Monday, July 04, 2005

One, lesser known strike against Eclipse

Source: ZDNet.com
URL: http://blogs.zdnet.com/BTL/index.php?p=1571

Article Summary:


Yesterday, as a part of our ongoing coverage of JavaOne, I opined that this year's annual Java lovefest could turn out to be the last stand for NetBeans. As I described in that blog, NetBeans is an integrated development environment (one that embodies the write once run anywhere religion of Java) that's currently losing in an important popularity war against its rival IDE Eclipse. To some, Eclipse is Java's anti-Christ. Not only doesn't it enforce the write once run anywhere promise of Java, it practically encourages developers to build operating system specific applications.

There are already some interesting responses to that blog. quietLee wrote "My guess is [that Sun] thought to include OS specific hooks into the JVM was probably viewed as burn at the stake heresy." However, there is one legitimate, pro-NetBeans point that I like — one that was raised in a conversation yesterday (after I posted that blog). It has to do with the slippery slope issue. The question is, once you step outside the write once run anywhere sanctuary — even ever so slightly — could the situation spiral out of control from there to the point that you really are no better off than writing dedicated applications? If things get messy on the deployment side of the equation, the answer could be yes.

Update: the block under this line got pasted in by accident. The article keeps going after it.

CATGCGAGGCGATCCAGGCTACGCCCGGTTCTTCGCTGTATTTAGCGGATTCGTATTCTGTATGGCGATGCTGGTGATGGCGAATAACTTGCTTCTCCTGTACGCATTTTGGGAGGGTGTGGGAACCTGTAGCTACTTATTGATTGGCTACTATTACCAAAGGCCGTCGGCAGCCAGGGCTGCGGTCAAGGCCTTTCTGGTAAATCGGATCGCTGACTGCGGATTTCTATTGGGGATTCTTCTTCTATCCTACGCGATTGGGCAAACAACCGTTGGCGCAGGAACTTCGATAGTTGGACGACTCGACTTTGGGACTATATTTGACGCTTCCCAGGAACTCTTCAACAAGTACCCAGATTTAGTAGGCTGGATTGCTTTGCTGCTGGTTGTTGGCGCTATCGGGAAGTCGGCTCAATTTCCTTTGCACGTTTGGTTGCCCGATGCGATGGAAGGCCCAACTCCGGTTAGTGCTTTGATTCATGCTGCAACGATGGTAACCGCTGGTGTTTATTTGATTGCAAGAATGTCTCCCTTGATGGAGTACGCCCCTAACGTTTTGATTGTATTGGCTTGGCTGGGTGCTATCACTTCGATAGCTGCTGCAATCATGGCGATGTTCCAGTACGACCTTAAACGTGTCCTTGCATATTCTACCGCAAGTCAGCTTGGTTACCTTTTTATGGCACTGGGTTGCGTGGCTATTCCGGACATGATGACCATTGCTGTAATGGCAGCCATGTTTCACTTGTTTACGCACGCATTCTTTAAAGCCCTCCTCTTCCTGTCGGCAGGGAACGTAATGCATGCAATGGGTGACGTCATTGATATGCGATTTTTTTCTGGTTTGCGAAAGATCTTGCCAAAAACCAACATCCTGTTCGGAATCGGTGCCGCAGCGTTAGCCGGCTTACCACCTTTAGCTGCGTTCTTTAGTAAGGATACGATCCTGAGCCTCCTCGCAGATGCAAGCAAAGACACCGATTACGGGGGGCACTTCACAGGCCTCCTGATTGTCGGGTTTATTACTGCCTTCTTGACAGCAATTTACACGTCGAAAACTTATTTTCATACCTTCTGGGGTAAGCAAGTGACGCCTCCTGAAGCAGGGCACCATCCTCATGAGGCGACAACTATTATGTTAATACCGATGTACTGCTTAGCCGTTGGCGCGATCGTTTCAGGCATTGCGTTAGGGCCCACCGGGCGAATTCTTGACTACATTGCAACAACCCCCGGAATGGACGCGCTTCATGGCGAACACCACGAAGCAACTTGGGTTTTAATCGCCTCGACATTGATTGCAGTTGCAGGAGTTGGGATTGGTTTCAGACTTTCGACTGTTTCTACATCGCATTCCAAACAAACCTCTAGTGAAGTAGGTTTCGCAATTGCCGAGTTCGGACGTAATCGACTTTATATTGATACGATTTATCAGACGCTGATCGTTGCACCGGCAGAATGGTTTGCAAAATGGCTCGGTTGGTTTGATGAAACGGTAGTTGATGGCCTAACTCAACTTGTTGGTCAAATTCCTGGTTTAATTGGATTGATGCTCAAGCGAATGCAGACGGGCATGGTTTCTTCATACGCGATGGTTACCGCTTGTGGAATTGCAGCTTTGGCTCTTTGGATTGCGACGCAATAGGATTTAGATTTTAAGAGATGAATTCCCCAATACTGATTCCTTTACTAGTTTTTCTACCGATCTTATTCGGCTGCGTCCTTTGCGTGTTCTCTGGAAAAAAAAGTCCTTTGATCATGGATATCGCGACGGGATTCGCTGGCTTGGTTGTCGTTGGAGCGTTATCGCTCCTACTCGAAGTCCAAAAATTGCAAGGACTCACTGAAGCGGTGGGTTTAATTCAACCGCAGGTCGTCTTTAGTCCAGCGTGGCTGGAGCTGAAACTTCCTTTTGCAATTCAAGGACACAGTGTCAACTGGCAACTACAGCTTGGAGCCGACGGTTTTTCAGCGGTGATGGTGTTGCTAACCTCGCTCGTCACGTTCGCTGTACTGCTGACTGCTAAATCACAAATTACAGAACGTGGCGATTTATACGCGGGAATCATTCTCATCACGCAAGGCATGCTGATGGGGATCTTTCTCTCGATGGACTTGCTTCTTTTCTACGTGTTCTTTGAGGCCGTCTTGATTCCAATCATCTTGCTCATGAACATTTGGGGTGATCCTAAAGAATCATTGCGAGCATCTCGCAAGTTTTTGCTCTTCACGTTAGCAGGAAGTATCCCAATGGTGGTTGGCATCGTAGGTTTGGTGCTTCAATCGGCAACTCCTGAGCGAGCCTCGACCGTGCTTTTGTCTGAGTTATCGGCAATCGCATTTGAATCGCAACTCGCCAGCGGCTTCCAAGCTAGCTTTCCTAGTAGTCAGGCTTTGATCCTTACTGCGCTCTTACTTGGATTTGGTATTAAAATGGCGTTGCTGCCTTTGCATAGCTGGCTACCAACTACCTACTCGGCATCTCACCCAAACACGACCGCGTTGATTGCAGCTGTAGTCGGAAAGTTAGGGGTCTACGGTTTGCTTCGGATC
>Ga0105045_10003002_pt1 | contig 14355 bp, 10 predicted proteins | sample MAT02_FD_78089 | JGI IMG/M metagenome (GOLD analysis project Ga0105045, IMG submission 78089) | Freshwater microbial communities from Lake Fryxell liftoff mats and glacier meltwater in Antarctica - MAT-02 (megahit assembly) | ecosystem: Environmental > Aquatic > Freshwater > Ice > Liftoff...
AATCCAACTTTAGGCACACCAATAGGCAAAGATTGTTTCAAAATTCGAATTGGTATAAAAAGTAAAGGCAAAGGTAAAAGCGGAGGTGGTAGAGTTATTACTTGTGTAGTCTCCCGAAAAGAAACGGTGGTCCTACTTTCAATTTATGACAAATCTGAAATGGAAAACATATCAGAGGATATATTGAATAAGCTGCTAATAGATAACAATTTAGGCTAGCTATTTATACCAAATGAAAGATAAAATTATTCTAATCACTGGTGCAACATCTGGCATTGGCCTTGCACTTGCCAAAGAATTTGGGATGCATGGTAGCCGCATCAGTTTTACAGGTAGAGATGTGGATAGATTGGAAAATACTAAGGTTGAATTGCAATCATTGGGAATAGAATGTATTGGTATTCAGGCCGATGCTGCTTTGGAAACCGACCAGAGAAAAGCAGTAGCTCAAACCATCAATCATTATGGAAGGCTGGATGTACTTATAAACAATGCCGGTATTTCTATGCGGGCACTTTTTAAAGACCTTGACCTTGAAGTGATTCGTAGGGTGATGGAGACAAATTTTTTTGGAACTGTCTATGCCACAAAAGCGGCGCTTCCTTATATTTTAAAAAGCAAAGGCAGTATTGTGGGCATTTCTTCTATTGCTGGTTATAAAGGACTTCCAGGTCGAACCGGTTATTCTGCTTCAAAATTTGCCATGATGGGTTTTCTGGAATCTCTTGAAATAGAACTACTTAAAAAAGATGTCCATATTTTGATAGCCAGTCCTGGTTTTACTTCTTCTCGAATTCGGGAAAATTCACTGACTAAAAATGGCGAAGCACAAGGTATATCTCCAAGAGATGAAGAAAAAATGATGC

As I said in my blog, developers may be mature enough to decide for themselves whether they're willing to bear the cost of maintaining platform specific versions of their applications, but there also could be a slight cost on the deployment/end-user side as well. Deployment of an Eclipse-developed application with OS dependencies also requires a significant amount of special care to make sure the JREs on the end-user systems will run them. Pages 25 thru 27 of an excellent Eclipse tutorial that I found do a good job of explaining the steps that developers may have to take to guarantee that end-users' systems will be able to run their Eclipse-developed applications. That this sort of prep work must take place means that Eclipse's interference with the write once run anywhere promise isn't strictly a developer-side issue.

Read complete article. . .

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